“One very topical area for the whole food industry is of course the development of vegan products. This has led the food industry to seek alternatives to egg ingredients. Egg is a very versatile ingredient and it performs a range of functions in food products and can be extremely challenging to replace.  Earlier this year we launched a new Egg Replacement Club project (or Eggless as we call it), which aims to help the food industry to find suitable alternatives to replace egg in various food categories. Over 30 companies, varying from multinational to small start-ups, have shown their interest in the project, highlighting how topical and challenging egg replacement is for the bakery industry and the food industry as a whole.”


At the Fi Conference Bread & Bakery Master Class you will be presenting alternatives to eggs. What are the main issues with trying to eliminate eggs in the bakery production process?

“As I mentioned earlier,  the vegan diet has grown in popularity, but there are also other factors driving egg replacement or reduction in bakery and other food products, such as fluctuations in global egg supply and pricing, health concerns associated with egg products such as the Fipronil scandal in 2017 and, of course, egg allergies. For many food products eggs are vital. They’re a unique multi-functional ingredient which is widely used across the food industry in a variety of different products. Eggs are used for aeration, emulsification, enriching, colour, shine and structure forming. Due to their ability to do so many jobs at once, many manufacturers all over the world have come to depend on using eggs. Alternatives which replace some or all these functionalities can help companies develop products which are suitable for a wider range of consumers.”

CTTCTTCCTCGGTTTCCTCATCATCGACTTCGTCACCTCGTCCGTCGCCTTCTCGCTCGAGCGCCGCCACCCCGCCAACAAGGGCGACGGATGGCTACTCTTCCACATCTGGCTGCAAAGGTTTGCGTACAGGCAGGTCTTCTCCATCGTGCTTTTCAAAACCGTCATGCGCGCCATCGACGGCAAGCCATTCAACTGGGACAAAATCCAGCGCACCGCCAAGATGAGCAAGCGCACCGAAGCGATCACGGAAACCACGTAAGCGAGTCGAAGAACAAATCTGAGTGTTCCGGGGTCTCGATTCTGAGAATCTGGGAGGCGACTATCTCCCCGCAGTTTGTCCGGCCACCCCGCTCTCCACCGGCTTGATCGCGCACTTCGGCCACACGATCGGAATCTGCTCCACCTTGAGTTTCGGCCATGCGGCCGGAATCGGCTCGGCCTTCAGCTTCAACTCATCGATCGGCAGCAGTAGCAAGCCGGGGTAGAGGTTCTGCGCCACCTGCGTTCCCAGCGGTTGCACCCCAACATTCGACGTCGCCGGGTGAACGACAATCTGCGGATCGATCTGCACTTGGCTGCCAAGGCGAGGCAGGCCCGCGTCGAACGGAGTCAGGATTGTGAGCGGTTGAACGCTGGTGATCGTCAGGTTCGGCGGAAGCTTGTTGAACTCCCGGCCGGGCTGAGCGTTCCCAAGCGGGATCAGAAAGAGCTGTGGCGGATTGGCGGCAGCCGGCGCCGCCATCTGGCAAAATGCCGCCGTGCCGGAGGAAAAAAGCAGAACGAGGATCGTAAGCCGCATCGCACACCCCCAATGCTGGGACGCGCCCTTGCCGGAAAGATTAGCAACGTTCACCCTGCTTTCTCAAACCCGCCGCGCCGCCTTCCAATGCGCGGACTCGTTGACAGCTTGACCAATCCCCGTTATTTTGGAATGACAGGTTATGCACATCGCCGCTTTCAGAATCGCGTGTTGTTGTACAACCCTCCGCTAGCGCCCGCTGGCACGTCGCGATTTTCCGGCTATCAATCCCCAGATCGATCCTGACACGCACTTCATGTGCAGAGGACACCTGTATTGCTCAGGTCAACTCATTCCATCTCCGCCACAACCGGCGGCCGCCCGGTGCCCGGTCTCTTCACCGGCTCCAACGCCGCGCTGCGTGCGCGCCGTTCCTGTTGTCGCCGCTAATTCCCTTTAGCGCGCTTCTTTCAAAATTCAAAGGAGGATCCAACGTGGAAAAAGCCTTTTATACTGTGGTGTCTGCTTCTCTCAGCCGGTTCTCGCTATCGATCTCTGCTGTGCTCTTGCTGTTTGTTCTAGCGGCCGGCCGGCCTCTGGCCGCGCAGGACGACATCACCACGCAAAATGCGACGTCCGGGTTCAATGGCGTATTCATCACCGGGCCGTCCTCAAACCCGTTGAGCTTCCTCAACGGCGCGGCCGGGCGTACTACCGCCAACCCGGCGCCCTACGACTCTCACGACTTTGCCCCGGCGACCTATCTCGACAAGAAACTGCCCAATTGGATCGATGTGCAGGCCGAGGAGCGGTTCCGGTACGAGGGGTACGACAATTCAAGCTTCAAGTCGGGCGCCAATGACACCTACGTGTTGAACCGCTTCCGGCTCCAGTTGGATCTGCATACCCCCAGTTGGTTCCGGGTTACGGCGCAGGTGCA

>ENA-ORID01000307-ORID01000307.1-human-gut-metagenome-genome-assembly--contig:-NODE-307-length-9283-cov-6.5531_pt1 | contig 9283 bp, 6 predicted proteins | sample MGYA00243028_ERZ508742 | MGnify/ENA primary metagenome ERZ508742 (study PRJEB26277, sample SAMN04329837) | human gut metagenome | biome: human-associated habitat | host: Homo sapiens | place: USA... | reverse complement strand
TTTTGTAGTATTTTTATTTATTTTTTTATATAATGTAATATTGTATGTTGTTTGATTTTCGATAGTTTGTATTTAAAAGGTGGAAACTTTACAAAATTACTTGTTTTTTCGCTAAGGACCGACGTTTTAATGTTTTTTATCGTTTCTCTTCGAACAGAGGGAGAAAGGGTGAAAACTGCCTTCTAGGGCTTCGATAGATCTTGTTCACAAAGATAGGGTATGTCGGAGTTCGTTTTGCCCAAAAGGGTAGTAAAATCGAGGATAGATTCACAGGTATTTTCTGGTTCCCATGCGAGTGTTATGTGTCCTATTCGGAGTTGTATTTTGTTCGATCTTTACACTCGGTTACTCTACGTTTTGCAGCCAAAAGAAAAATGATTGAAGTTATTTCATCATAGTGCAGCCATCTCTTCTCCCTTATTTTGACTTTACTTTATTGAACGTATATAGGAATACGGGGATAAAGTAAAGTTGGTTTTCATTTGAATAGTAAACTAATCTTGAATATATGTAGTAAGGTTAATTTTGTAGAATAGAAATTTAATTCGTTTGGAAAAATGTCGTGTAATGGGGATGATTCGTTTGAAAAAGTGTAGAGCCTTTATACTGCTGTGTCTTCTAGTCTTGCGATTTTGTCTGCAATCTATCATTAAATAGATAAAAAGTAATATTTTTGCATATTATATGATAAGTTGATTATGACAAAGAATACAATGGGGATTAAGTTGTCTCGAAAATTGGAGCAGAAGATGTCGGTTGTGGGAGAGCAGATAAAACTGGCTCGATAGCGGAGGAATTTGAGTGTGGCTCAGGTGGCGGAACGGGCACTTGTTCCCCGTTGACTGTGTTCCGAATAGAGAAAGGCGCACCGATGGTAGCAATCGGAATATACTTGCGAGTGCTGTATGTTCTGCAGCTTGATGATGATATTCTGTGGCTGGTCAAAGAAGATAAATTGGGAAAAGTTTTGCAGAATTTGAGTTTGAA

Could you give a few examples of egg substitutes and why they are a good choice?

“Increased consumer demand for plant-based products has led to significant developments and focus on novel sources of plant-based ingredients - generating greater potential for improved quality, cost-effectiveness and products that are free of common allergens. Protein ingredients, such as pulses, are known to have great functional properties including foaming, emulsification and gelling due to their chemical composition. Recent research work carried out by Campden BRI showed pulses, such as peas, beans and lentils, displayed significantly higher foam expansion, and foam volume stability when compared to egg white proteins. These ingredients, individually or in combinations, can be suitable replacements for eggs in various products.”